Now we have the results of some research announced in 2007, a new thesis on someone who may be one of the most colorful Traditionalists ever, Khozh-Akhmed Noukhaev, the founder of so-called "Hanifi Traditionalism." For those who know their Islam, "Hanifi" refers here not to the Hanifi madhhab but to the conception of the hanif, those such as Abraham who came before Islam but practiced a perfect monotheism.
Noukhaev is a Chechen, famous in Russia as a former mafia boss who played a leading role in the Chechen wars and in all manner of other murky events. He is of interest to this blog because his Hanifi Traditionalism was promoted in Russia by Alexander Dugin, and at first sight looked pretty Traditionalist.
Eduard ten Houten, the author of the new thesis, started off seeing Noukhaev as a Traditionalist, but his research led him to a different conclusion. Ten Houten’s thesis, “Blood, Power, Islam: The Life and Opinions of the Exemplary Chechen Khozh-Akhmed Noukhaev,” (University of Amsterdam, 2009) is a beautifully written and exhaustively researched biography of Noukhaev that shows the origins, uses, and fate of his doctrine of Hanifi Traditionalism, developed in cooperation with Mansur-Machiej Jachimczyk, a Polish convert to Islam.
Wondering whether Noukhaev might be what I call a “soft” Traditionalist, ten Houten asks whether Hanifi Traditionalism could have come into being without Guénonian Traditionalism. This is a good question, and a good additional test of what is and is not Traditionalist.
And in ten Houten’s view, Hanifi Traditionalism fails the test. Noukhaev hardly needed metaphysics to tell him that something was wrong with the modern world: the appalling bloodshed and destruction in Chechnya certainly indicated a problem. Engels is a possible source for Noukhaev’s replacement of the standard two-part division into tradition and modernity with a three-part division into barbarism, tradition and modernity. Note that for both Engels and Noukhaev, barbarism is a positive, not a negative, concept. While Traditionalists commonly find their tradition in books and apply it in fairly abstract ways, Noukhaev found his barbarism in his own experience and applied it to a very concrete end: finding a basis for a possible settlement between the Russian state and the Chechen people that could be equally acceptable to both sides.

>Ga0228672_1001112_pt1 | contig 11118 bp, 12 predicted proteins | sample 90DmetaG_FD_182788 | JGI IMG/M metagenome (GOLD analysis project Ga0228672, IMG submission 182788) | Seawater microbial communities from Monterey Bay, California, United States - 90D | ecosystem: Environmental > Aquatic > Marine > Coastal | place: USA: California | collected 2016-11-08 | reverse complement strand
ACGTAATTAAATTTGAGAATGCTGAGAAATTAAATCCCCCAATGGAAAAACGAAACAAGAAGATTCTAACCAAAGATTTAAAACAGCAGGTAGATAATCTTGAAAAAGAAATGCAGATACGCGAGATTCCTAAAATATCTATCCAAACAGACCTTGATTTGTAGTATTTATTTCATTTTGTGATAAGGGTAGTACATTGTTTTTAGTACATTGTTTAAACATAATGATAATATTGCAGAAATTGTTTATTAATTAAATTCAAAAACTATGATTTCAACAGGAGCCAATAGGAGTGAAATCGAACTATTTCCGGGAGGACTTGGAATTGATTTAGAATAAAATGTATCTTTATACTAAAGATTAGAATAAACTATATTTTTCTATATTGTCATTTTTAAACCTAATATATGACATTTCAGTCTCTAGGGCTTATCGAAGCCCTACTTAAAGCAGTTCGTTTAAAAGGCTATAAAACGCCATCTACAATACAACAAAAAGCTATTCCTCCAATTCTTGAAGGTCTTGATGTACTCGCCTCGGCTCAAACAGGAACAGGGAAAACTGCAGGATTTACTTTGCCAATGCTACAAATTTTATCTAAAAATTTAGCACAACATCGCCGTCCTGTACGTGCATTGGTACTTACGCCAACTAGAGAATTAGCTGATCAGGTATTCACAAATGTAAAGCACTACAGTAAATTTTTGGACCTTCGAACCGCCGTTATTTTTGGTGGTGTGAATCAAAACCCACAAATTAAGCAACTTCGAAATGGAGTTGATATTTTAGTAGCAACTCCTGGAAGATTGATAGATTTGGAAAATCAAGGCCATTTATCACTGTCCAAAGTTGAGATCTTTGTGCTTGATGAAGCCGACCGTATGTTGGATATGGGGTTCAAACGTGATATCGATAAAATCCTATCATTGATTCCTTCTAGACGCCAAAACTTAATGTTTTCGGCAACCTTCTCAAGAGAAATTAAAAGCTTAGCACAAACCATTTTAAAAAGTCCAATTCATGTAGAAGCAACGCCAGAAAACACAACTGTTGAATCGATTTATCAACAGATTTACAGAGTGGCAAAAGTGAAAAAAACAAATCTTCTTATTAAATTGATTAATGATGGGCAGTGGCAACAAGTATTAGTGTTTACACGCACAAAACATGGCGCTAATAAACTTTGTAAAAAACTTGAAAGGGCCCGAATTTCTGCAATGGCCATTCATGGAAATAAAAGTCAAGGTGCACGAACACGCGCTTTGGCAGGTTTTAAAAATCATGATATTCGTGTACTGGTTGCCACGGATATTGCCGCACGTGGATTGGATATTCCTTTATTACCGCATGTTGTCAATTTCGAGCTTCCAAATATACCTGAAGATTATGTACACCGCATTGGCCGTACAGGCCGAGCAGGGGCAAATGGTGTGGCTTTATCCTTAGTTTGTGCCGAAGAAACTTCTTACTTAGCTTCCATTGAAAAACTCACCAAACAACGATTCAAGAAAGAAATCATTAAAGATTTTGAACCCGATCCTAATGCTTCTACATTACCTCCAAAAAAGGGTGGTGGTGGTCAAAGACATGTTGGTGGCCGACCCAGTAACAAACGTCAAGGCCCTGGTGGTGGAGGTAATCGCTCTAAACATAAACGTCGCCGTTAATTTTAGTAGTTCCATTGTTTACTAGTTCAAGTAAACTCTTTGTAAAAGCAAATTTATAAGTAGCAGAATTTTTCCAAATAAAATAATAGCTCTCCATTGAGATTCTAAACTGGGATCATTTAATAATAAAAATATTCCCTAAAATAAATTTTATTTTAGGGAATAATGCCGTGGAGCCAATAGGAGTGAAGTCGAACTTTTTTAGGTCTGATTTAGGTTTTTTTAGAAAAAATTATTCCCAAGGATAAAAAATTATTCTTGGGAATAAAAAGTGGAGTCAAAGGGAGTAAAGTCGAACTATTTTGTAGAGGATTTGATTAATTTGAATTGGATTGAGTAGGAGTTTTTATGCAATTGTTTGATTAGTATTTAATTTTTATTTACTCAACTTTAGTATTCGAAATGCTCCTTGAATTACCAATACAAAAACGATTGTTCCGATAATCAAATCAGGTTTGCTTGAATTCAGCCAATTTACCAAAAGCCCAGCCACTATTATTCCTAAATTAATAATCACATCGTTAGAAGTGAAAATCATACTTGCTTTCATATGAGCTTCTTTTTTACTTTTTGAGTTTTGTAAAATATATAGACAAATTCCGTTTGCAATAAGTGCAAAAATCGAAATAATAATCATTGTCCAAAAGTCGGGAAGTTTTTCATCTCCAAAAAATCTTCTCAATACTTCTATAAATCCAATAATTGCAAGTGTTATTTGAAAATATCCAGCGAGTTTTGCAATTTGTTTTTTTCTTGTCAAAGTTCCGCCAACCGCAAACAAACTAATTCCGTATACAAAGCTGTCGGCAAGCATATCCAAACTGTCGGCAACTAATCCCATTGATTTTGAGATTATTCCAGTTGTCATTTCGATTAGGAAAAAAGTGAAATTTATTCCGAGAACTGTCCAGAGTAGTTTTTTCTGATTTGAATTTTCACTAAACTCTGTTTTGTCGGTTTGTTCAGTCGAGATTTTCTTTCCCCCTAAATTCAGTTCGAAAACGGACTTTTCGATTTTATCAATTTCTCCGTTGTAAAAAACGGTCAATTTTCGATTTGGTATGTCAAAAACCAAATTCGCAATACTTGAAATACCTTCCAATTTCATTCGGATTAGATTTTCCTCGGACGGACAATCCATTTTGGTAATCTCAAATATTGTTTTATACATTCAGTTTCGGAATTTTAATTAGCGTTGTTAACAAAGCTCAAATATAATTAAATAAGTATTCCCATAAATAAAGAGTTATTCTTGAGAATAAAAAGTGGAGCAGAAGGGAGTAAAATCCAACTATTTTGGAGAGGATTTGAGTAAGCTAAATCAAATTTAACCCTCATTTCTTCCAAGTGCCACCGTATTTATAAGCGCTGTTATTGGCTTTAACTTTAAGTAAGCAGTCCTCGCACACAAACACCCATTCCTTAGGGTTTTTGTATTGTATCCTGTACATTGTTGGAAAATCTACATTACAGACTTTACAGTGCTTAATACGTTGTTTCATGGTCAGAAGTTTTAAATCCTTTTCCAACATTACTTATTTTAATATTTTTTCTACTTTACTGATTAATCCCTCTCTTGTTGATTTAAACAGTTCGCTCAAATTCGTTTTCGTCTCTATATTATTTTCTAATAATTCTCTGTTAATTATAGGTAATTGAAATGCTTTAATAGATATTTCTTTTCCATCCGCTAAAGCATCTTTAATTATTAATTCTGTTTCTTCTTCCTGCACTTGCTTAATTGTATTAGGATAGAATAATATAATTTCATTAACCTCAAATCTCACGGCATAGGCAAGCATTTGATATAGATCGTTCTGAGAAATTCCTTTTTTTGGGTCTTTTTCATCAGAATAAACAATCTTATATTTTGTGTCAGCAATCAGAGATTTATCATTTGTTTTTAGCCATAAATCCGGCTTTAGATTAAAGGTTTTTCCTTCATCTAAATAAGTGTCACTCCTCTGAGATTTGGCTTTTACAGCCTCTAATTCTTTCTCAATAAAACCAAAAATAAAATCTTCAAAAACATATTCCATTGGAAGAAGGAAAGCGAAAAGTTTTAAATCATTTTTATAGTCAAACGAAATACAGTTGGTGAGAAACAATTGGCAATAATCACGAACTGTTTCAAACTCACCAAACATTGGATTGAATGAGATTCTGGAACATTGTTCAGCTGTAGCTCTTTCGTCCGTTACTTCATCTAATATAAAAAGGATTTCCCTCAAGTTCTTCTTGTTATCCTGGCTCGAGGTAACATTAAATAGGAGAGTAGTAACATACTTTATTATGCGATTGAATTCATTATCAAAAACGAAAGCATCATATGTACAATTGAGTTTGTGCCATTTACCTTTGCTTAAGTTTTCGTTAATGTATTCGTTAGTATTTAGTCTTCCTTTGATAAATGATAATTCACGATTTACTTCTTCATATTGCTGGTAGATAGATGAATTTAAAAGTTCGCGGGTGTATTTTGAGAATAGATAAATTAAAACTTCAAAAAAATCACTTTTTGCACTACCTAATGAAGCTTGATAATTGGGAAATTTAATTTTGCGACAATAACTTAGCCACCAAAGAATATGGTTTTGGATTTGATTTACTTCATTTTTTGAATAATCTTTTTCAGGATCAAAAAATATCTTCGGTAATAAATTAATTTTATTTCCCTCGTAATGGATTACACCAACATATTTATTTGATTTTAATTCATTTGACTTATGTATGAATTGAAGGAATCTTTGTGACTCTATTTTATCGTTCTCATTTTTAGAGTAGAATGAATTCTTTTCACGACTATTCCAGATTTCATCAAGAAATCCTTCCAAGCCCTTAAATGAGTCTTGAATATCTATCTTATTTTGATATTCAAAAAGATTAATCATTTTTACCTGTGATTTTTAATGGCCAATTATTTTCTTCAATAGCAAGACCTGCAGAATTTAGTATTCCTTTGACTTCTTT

I am not so sure. Kazakh Eurasianism, in contrast to Hanifi Traditionalism, fits well enough with Dugin's ideas for an alliance, but without any Traditionalist elements. So there is no need to add the Traditionalist themes of decline, anti-modernism and religion to Eurasianism to get Dugin's support.
First finding something wrong with the modern world on a basis other than metaphysics does not stop someone being a Traditionalist. For nearly all Traditionalists, it is not Traditionalism that draws attention to the fact that there is a problem with the modern world, but Traditionalism that makes sense of that problem. Using other sources in a synthesis is also quite common: consider Dugin's use of Eurasianism, Schuon's use of Native American religion, and Evola's use of Nietzsche. And as for concrete ends, consider Evola, and Dugin himself.
If ten Houten is right and Noukhaev developed independently a doctrine which just happened to fit extremely neatly into Dugin’s Traditionalist conceptions, then we would need to rethink Traditionalism. Instead of a more or less unique philosophy developed by Guénon, Traditionalism would be one instance of something pretty widespread.
Even though I have just been challenging ten Houten's conclusions, I am still a fan of the thesis. Almost every available piece of the jigsaw seems to be there. It will, I hope, soon be published.